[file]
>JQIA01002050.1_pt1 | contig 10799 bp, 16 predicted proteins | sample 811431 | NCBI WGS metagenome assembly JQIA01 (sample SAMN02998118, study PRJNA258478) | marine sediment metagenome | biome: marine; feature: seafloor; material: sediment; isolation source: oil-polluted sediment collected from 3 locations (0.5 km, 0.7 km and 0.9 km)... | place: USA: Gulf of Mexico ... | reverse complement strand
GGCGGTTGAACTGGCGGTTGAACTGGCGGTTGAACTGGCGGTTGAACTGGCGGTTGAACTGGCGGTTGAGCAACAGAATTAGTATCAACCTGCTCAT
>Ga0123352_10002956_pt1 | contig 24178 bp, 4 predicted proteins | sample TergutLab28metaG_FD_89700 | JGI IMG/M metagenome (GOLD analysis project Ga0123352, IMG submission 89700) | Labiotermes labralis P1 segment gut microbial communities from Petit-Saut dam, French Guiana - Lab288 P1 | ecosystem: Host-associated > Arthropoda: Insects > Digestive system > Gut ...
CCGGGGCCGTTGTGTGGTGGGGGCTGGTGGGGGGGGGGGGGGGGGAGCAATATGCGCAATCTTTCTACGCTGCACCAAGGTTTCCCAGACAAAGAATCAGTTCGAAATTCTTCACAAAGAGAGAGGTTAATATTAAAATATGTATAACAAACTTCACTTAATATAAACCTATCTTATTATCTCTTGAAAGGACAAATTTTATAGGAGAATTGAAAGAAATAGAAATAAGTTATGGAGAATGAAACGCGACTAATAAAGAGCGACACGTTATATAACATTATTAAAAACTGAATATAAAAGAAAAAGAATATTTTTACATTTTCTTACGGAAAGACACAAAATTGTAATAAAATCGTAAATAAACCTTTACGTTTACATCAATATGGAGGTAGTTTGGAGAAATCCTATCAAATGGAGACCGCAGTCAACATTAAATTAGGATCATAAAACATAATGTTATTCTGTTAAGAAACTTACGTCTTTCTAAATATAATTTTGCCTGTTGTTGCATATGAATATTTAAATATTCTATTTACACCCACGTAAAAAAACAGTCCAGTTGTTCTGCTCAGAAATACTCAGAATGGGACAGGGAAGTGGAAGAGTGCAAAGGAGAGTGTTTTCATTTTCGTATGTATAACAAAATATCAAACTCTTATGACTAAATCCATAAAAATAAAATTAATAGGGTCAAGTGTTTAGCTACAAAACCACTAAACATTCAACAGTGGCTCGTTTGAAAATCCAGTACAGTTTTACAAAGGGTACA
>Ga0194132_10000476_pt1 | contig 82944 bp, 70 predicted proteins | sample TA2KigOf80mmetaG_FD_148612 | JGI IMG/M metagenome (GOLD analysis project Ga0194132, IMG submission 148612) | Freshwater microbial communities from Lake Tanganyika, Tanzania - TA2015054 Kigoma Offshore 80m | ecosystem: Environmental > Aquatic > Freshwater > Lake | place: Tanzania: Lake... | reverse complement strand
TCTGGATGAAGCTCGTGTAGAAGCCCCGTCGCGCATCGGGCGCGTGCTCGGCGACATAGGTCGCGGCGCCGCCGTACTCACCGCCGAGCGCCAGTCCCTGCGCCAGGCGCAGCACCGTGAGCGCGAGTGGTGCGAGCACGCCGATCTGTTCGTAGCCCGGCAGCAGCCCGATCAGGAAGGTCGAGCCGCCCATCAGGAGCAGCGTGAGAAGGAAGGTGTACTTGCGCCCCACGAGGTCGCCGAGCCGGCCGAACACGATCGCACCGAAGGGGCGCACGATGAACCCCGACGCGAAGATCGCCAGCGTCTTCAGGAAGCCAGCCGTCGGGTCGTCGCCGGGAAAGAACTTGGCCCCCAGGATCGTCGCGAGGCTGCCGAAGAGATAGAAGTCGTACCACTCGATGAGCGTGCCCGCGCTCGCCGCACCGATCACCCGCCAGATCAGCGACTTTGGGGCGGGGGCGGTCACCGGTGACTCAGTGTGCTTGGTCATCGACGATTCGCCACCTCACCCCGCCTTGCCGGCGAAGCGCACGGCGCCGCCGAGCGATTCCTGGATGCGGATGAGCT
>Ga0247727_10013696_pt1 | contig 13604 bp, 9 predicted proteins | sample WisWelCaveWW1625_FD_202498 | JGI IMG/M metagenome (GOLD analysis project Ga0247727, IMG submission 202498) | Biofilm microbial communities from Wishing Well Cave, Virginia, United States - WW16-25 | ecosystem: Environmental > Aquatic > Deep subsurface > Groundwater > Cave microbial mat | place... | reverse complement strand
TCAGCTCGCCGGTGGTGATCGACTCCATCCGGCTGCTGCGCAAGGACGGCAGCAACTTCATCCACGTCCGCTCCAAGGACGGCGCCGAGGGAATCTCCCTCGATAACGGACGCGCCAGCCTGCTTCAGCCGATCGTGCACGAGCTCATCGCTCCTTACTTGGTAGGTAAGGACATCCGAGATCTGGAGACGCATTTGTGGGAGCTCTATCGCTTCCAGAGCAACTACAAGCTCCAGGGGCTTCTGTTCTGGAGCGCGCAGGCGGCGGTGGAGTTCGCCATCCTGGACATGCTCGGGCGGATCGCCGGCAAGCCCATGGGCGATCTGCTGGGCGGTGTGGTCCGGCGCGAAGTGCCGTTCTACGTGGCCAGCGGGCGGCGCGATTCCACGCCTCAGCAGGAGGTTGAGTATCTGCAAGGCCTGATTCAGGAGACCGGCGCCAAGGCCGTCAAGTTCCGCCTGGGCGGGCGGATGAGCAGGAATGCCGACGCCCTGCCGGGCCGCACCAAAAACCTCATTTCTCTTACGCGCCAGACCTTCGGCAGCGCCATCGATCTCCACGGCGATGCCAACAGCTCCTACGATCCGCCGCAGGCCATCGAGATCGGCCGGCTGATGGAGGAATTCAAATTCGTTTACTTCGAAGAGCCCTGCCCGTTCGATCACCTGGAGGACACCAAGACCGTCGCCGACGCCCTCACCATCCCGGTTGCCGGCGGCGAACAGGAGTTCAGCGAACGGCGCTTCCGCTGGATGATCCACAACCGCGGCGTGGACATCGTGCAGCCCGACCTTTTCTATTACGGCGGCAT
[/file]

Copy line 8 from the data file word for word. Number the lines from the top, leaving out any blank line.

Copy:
TCAGCTCGCCGGTGGTGATCGACTCCATCCGGCTGCTGCGCAAGGACGGCAGCAACTTCATCCACGTCCGCTCCAAGGACGGCGCCGAGGGAATCTCCCTCGATAACGGACGCGCCAGCCTGCTTCAGCCGATCGTGCACGAGCTCATCGCTCCTTACTTGGTAGGTAAGGACATCCGAGATCTGGAGACGCATTTGTGGGAGCTCTATCGCTTCCAGAGCAACTACAAGCTCCAGGGGCTTCTGTTCTGGAGCGCGCAGGCGGCGGTGGAGTTCGCCATCCTGGACATGCTCGGGCGGATCGCCGGCAAGCCCATGGGCGATCTGCTGGGCGGTGTGGTCCGGCGCGAAGTGCCGTTCTACGTGGCCAGCGGGCGGCGCGATTCCACGCCTCAGCAGGAGGTTGAGTATCTGCAAGGCCTGATTCAGGAGACCGGCGCCAAGGCCGTCAAGTTCCGCCTGGGCGGGCGGATGAGCAGGAATGCCGACGCCCTGCCGGGCCGCACCAAAAACCTCATTTCTCTTACGCGCCAGACCTTCGGCAGCGCCATCGATCTCCACGGCGATGCCAACAGCTCCTACGATCCGCCGCAGGCCATCGAGATCGGCCGGCTGATGGAGGAATTCAAATTCGTTTACTTCGAAGAGCCCTGCCCGTTCGATCACCTGGAGGACACCAAGACCGTCGCCGACGCCCTCACCATCCCGGTTGCCGGCGGCGAACAGGAGTTCAGCGAACGGCGCTTCCGCTGGATGATCCACAACCGCGGCGTGGACATCGTGCAGCCCGACCTTTTCTATTACGGCGGCAT